Tuesday, December 11, 2007

579. The reversing vav

This was not entirely news to me. At the final class of a Hebrew tutorial I took three years ago, the teacher casually mentioned that some words switch tenses when you add a letter "vav" (which also means "and") at their very beginnings. So a past tense verb miraculously becomes future, and vice-versa. (Modern Hebrew has no such weirdness.) Since I hadn't yet learned any tense beyond the past, I filed it away for future (no pun intended) reference. I subsequently noticed a preponderance of initial vavs in my Torah portions, and wondered if they were this weird thing. Translations shed little light on the phenomenon.

But last night at my wonderful and very serious Biblical Hebrew grammar class, my head practically exploded when the teacher explained that the majority of verbs in the Bible employ reversing vavs. And sometimes the initial vav also means "and" in addition to its role as time-shifter--or it doesn't. We can never know for certain. So a sentence that seems to say

"She sat and walked and stood."

might really mean

"She sat, will walk, and will stand."


"She will sit, and walked and stood."

The teacher offered one theory about this grammatical strangeness: In pre-Biblical times and often for reasons of poetic euphony, verb tenses were fluid. But the word "and" (the letter vav) always appeared in a sequence, and in a sequence there was a clear beginning and ending. Eventually the vav itself came to to signify a change of time in either direction. (Apologies to scholars. I am simplifying drastically and probably incorrectly. My brain was swimming in a sea of incredulity last night as this was explained at rapid pace.)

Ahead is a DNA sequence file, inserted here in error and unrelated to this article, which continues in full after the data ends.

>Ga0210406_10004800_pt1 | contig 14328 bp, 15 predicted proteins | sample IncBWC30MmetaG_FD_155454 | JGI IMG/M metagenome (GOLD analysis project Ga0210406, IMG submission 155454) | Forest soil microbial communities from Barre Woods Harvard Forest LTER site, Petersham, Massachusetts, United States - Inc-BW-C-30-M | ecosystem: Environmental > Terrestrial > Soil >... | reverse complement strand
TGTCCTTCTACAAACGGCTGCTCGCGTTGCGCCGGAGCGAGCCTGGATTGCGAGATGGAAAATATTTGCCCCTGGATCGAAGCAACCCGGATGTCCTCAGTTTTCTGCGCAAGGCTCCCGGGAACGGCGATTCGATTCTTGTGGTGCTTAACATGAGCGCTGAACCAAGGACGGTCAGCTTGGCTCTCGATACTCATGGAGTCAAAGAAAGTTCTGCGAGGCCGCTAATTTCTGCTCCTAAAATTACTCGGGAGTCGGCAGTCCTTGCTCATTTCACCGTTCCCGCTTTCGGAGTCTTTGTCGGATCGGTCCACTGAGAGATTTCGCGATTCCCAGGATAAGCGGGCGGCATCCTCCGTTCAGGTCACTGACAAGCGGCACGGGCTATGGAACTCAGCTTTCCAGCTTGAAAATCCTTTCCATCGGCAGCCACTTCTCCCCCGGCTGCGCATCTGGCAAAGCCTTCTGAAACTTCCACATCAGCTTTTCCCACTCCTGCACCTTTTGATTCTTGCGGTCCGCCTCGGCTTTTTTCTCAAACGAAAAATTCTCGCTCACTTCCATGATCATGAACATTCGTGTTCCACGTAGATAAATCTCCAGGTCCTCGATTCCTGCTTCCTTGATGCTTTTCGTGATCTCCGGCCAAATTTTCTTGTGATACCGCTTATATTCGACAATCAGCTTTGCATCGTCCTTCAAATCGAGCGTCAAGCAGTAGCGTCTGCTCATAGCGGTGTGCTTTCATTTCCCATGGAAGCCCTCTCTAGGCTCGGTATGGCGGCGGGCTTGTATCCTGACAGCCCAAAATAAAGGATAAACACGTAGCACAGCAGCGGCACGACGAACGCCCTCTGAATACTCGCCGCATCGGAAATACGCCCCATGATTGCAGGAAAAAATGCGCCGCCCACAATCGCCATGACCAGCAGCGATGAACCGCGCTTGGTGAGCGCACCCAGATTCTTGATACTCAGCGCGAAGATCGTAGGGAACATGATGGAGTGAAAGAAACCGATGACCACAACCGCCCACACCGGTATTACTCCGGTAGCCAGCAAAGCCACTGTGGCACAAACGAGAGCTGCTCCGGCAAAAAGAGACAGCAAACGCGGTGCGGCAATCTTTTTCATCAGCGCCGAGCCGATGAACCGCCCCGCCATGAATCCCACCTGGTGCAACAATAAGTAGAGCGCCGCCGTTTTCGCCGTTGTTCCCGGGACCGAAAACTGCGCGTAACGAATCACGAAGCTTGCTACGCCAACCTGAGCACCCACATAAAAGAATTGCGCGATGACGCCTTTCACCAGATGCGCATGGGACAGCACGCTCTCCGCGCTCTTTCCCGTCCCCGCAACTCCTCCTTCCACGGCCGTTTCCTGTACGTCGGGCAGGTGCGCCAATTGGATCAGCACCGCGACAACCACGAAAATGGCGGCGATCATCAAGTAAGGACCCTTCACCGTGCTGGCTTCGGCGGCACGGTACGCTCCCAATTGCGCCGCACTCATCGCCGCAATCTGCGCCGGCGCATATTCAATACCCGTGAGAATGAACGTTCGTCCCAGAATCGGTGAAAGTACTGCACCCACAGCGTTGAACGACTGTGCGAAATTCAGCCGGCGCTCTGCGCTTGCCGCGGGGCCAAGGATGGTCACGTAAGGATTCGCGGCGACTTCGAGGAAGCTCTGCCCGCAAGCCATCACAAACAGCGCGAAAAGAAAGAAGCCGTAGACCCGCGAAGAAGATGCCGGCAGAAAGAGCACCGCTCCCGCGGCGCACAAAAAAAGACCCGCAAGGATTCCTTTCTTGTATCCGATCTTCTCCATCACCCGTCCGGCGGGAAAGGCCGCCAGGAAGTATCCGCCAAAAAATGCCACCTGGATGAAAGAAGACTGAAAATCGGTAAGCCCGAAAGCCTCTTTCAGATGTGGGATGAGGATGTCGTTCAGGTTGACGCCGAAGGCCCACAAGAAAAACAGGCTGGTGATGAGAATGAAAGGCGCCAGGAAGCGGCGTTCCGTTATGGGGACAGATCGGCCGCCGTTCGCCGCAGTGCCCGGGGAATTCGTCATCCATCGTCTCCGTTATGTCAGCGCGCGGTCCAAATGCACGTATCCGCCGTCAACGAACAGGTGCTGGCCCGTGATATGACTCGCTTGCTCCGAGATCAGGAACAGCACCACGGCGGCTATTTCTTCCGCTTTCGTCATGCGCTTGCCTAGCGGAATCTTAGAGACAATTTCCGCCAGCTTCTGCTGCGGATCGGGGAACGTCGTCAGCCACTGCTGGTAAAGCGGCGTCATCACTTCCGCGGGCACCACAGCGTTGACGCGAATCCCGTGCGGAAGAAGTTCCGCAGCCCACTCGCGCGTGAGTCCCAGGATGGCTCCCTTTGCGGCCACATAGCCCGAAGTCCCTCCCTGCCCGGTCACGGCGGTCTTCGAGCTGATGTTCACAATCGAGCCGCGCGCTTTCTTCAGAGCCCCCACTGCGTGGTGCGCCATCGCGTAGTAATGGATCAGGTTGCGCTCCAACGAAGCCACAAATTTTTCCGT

All I could think during class was that clever and sneaky God, by giving a us Torah written in Hebrew and full of vavs, made quite sure we would never stop trying to interpret it.


richardatf said...

Help me out here, I am trying to understand the reversing vav. Tell me if this is correct please. The vav, when used before a noun, simply means "and", but when used before a verb, it has the property of changing the tense from completed to incomplete. What about prepositions? Like the word "in" or "from"? I know that it could mean "and in", or "and from", but could it also mean "will be in", or "will be from"? Thank you for the post !

alto artist said...


Thank you for reading this (somewhat dormant at the moment, but not permanently!) blog. I unfortunately don't know very much about this topic--if anyone reading this does, I'd love your expertise. To the best of my knowledge, though, it's always the vav that causes the change, not the preposition (I think that's what you're asking?). The preposition goes along with whatever the tense is of the rest of the sentence.